Benefits of Dietary Lipids and Fats: Discovering The Importance of Fat
Emerging research has unearthed a crucial role for lutein, which is categorized as a carotenoid that is essential to the health of our eyes and vision, especially as we get older. A report that identified the importance of fat – which was published in Food Research International in 2014 – examined the role that dietary fats play in a type of absorption in the body with regard to lutein.
Importance of Fat
What we consume can help our bodies absorb a higher concentration of lutein, and this research is important regarding the role of our diet and the importance of fat to our health. This type of absorption, called bioavailability, was tested using animal subjects that were given coconut, soybean, olive, sunflower, groundnut, corn, rice bran, palm, as well as fish oils, given in combination with lutein from petals of marigold, dosed at 200 microMoles (µm). This test was performed on mice with lutein deficiency.
In a little longer than two weeks, or 15 days, the lutein levels in the plasma were highest within olive oil, which was represented with 82 percent, and coconut oil, at 68 percent. Lutein also accumulated in the liver and was highest within these two oils as well, with olive oil at 120 percent and coconut oil at 105 percent in groups that were given the carotenoid with oils versus the control group given micelle with lutein. Lutein eye accumulation was ranked highest within olive and coconut oil as well, with levels of 117 percent and 109 percent respectively. This research demonstrates the importance of fat and the role it plays in our diet.
Lutein has been found to gather in the macula in humans, which can be found near the retina of the eye. It is a pigmented or colored area that is oval in shape. It provides the eye with the ability to see objects directly in front of us, or straight ahead. This is called sharp and central visual ability. The macula contains millions of cells that sense light. In 2010, the macula was found to also absorb blue light, which aids in the prevention of peroxidation of lipids, or oxidative damage to the cells of the eye. Thus, a deficiency in lutein can lead to age-related macular degeneration (AMD). According to the National Eye Institute, AMD is a commonplace condition of the eye that can lead to loss of vision in adults beyond the age of 50.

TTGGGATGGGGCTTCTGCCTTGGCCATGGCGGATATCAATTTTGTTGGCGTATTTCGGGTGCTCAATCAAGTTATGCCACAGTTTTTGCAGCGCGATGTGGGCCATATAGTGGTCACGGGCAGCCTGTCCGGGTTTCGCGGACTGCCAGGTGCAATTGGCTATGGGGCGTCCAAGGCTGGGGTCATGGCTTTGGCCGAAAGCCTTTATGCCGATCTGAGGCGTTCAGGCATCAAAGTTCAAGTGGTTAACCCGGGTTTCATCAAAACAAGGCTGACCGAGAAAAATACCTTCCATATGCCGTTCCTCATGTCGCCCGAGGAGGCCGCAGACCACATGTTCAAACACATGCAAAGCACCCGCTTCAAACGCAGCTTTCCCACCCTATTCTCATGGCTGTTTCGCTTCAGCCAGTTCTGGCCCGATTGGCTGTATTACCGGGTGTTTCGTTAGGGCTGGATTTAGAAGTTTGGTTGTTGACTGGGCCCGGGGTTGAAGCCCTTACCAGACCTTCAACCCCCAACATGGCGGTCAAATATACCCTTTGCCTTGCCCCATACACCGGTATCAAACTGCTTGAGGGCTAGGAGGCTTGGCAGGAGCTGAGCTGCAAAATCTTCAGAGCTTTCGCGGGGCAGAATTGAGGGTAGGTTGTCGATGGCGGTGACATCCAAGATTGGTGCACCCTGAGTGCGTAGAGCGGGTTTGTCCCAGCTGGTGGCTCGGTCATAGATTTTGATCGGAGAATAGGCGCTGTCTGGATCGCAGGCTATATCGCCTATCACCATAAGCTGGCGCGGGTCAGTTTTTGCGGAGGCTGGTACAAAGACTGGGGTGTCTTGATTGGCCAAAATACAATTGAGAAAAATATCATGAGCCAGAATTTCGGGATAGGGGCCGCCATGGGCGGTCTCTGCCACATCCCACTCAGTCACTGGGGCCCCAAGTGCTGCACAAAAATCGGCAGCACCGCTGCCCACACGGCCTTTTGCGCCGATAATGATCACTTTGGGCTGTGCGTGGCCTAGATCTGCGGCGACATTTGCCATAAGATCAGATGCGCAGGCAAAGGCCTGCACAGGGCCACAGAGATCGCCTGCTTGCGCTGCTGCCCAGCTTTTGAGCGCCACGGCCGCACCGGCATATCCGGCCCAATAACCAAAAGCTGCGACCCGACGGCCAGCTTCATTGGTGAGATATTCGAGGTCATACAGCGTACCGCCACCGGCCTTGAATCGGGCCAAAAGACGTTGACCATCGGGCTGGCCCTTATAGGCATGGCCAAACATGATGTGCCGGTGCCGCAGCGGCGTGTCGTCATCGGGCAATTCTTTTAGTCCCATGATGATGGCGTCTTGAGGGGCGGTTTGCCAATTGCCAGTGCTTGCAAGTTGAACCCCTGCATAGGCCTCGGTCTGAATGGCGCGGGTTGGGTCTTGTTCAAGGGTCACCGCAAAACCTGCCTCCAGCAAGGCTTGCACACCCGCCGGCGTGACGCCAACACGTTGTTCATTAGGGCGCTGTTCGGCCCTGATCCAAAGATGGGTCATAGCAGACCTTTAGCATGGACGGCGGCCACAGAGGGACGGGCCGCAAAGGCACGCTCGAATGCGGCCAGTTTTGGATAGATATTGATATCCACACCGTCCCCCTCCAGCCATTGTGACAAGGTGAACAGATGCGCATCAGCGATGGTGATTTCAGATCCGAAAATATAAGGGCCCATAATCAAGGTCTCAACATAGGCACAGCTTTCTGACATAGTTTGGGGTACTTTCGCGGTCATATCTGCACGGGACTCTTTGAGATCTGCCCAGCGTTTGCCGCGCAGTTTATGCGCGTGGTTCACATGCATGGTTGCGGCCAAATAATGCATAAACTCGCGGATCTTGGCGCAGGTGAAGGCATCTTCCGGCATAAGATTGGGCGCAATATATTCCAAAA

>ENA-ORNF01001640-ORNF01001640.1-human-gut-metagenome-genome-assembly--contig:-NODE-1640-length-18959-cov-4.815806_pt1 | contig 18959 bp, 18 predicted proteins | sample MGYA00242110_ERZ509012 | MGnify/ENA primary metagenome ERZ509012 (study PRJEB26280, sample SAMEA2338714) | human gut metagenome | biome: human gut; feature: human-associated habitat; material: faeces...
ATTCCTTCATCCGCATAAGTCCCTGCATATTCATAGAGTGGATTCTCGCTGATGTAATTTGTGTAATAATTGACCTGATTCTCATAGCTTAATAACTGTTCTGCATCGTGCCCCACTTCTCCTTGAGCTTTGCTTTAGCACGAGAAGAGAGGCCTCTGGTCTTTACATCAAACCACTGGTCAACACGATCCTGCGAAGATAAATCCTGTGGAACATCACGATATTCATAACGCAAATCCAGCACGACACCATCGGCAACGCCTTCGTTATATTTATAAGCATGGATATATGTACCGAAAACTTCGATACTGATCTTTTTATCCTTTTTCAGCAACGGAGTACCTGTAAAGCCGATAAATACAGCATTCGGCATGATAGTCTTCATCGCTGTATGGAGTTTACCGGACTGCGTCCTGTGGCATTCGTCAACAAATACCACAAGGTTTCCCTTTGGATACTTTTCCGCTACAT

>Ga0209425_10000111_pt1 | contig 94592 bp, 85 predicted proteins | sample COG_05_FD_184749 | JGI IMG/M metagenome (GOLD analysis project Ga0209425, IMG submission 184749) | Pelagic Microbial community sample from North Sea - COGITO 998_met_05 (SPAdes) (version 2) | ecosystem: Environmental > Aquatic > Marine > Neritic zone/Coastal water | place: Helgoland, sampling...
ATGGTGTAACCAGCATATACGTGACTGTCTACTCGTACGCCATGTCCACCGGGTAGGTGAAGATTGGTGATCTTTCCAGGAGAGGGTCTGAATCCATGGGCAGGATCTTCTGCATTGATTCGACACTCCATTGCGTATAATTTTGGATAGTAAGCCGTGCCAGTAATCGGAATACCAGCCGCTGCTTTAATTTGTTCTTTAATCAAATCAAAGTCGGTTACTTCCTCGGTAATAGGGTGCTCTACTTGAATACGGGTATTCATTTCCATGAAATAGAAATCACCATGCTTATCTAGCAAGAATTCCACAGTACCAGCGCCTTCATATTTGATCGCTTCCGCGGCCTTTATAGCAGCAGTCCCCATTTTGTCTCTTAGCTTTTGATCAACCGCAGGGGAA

Lutein is categorized as a carotenoid, as previously mentioned. More specifically, it belongs to a group called xanthophyll. Xanthophylls are pigments that are yellow in color and are produced in nature.
AMD has significant effects to vision and has gained a lot of recognition lately for its role in health, leading to an increasing interest and support of supplements containing lutein. Lutein, however, is known for its affinity to dissolve in fats or lipids, which can limit availability to the body. Consequently, consumption of fat is important to how much lutein is taken in. This study was designed to find the importance of fat, and the best way to maximize transportation and absorption to the intended tissues and organs.
The researchers in the study stated that the results show the importance of fat. There is a definite link between levels of low-density lipoproteins, high-density lipoproteins, and triglycerides with the levels of lutein in both the tissue and plasma. This indicates that they have a crucial role in transporting lutein that is absorbed in the body to where it needs to go – the targeted tissues.
The Role of Fat in Absorption
Discovering the importance of fat in our diets seems to conflict with previous thoughts that fat was perceived as unhealthy. The importance of dietary fat is not always recognized, but this research shows that dietary lipids and fats – especially from plant sources – are essential to our body’s ability to absorb nutrients.
This research shows the applications and importance of fat, both on a biomedical and nutritional level, and how to select a lipid or dietary fat to ensure maximum absorption of lutein. The results of the study aid in choosing dietary lipids or fats that can, in turn, protect and shield the eyes from macular degeneration that comes with age (AMD), as well as the occurrence of cataracts in elderly adults.